Microsoft is starting the new year much as it did the one just ended — grappling with weak computer sales tearing a hole in its core Windows business, while it gropes its way slowly into the faster-growing mobile phone and tablet markets.
Shares of the world's largest software company are pretty much where they were a year ago too, and few expect much to change after the latest results are announced on Thursday.
"[It is] clear that investors will continue to need to be patient," Barclays Capital analyst Raimo Lenschow said. "There could be positive short-term momentum ... but we first need to see proper evidence of mobile/tablet success rather than just signs of hope."
More worryingly for Microsoft, Gartner noted "continuously low consumer PC demand" over the normally buoyant holiday shopping season in the US, and a lack of excitement so far over the newest lightweight laptops championed by Intel Corp.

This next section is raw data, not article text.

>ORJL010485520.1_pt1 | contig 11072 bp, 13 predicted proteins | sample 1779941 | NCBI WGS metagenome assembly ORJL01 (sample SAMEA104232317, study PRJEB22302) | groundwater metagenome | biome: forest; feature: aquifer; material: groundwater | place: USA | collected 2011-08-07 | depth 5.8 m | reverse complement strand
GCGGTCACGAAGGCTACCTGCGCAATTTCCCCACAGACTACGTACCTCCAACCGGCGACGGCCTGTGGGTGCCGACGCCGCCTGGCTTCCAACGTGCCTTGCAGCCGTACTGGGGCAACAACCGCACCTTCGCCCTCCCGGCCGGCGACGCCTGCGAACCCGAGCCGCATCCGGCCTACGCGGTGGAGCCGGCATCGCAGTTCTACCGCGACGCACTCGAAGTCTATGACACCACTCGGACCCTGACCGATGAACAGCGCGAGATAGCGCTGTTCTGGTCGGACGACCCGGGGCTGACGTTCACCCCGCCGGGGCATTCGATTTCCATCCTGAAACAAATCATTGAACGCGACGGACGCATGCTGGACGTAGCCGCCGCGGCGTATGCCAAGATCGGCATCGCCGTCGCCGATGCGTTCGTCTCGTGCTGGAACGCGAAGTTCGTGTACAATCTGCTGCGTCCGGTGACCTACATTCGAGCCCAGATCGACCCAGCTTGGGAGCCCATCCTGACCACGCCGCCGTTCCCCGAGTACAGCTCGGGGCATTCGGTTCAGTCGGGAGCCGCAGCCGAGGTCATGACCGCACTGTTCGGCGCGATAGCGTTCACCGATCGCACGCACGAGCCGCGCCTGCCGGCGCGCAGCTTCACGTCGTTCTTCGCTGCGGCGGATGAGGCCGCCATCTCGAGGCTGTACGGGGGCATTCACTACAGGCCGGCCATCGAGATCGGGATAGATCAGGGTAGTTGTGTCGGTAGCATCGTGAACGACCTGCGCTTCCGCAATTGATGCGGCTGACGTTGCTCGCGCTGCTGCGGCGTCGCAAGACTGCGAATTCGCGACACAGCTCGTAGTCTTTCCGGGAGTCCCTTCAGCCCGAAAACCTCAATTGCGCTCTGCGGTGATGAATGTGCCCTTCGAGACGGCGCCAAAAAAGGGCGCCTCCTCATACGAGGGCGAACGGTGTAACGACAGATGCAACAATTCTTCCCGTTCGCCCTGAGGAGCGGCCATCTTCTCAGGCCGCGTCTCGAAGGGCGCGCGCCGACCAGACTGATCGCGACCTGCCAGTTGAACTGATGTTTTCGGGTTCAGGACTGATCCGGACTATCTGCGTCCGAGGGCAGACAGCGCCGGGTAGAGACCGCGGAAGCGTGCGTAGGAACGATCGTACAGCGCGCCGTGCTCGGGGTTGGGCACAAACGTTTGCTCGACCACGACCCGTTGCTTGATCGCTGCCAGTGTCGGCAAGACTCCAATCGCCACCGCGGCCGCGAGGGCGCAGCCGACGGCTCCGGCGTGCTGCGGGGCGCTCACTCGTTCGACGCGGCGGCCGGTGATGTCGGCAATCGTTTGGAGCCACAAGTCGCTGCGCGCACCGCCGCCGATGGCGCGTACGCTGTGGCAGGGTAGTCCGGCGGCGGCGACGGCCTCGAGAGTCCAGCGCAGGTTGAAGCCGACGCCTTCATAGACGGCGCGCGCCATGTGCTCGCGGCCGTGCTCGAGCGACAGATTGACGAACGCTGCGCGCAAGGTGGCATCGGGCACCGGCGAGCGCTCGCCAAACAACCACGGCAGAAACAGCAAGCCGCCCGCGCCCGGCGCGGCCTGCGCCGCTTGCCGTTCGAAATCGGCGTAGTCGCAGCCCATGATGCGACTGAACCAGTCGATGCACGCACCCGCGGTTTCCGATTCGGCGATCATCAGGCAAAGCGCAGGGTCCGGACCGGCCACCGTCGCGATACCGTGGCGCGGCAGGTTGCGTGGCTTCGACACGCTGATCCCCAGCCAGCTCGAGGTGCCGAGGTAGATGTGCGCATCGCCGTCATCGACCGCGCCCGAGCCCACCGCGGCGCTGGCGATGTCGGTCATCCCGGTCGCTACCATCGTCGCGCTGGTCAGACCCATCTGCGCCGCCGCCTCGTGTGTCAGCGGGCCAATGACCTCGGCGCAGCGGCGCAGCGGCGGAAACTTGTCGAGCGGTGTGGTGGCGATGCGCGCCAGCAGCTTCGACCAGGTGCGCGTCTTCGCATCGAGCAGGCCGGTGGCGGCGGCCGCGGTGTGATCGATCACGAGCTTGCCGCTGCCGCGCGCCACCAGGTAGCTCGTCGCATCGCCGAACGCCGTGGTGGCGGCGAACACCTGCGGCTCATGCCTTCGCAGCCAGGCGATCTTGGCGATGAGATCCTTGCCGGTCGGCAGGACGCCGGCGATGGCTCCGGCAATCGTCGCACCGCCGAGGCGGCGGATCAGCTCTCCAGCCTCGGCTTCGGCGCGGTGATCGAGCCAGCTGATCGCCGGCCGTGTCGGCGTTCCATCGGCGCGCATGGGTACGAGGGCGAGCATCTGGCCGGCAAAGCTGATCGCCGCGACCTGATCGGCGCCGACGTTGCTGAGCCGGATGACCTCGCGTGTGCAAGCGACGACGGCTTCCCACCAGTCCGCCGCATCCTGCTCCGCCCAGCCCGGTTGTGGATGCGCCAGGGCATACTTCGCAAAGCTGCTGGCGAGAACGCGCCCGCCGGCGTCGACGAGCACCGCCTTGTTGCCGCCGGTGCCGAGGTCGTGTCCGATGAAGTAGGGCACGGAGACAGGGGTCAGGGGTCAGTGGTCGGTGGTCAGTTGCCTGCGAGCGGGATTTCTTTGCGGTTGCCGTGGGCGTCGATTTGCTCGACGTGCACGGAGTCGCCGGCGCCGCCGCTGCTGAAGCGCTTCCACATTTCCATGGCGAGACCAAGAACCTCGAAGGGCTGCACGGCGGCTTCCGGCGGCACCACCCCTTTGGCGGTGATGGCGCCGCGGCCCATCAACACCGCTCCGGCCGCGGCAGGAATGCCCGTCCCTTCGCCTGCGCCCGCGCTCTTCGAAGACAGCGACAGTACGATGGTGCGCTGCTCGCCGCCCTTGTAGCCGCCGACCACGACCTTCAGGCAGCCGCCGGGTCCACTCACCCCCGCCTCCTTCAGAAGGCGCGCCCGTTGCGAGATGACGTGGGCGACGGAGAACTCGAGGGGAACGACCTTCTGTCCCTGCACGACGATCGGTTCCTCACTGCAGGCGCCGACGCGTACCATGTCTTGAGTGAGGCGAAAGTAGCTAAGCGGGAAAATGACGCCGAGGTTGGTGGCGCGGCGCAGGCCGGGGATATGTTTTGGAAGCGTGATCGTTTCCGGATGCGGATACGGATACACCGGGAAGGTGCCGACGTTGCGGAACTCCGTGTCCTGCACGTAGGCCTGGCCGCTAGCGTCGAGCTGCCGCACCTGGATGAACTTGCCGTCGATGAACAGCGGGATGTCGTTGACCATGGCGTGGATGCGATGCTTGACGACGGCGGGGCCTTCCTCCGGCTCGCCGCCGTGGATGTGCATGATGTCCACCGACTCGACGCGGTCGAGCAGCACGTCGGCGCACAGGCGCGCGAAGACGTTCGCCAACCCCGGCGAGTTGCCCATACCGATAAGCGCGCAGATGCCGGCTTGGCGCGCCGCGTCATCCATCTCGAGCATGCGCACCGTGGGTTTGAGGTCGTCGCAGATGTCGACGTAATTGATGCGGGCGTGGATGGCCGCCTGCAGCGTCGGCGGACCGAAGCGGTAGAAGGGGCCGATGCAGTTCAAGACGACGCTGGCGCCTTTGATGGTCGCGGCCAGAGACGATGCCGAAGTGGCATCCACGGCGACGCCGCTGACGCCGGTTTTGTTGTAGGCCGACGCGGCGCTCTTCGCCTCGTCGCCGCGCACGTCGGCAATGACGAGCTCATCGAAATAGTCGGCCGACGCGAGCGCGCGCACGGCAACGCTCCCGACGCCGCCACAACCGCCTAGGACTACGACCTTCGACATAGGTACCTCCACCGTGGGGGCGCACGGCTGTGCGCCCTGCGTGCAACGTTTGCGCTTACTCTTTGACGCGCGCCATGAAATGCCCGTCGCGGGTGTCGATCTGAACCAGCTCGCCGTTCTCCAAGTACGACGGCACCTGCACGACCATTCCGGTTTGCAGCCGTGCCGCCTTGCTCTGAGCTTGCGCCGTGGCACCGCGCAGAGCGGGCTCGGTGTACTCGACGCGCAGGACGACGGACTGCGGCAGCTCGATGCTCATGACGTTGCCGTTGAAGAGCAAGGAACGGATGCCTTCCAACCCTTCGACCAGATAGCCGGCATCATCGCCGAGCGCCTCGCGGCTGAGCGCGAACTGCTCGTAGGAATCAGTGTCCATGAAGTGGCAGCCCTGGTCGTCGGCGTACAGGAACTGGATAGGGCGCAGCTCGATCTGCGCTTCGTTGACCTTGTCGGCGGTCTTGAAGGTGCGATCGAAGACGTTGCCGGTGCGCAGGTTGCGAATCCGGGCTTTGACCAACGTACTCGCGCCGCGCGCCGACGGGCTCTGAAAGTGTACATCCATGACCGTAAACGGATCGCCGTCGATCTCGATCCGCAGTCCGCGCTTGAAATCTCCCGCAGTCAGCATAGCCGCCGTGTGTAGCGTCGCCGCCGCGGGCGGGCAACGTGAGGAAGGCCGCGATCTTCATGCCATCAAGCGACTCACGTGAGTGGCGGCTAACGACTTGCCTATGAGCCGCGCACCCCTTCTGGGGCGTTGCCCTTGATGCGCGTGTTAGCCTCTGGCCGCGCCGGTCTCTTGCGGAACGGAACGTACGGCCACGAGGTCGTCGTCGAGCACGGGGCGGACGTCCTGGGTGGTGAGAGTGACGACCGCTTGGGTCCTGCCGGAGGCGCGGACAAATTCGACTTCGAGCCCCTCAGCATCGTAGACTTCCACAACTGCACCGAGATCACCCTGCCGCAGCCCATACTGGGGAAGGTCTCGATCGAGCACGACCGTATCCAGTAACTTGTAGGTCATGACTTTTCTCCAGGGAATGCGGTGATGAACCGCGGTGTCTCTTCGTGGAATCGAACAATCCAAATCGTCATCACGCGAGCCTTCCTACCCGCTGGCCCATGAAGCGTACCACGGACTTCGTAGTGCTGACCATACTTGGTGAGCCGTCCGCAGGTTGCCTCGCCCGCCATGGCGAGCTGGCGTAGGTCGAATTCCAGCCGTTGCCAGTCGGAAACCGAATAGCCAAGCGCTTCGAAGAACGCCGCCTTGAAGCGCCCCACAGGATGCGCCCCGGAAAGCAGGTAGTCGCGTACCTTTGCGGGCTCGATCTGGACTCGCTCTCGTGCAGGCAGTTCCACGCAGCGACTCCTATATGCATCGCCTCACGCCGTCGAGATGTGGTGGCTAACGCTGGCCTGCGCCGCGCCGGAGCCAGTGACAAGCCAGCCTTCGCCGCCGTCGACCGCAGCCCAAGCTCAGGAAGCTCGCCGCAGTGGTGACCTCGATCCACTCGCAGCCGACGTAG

That's bad news for Microsoft, whose financial success is still closely bound to computer sales.
Wall Street expects sales of $20.9 billion for the fiscal second quarter — which would be a 5 per cent increase from a year ago and its biggest quarterly sales on record — but a net profit of only 76 cents per share, a slight dip from 77 cents last year.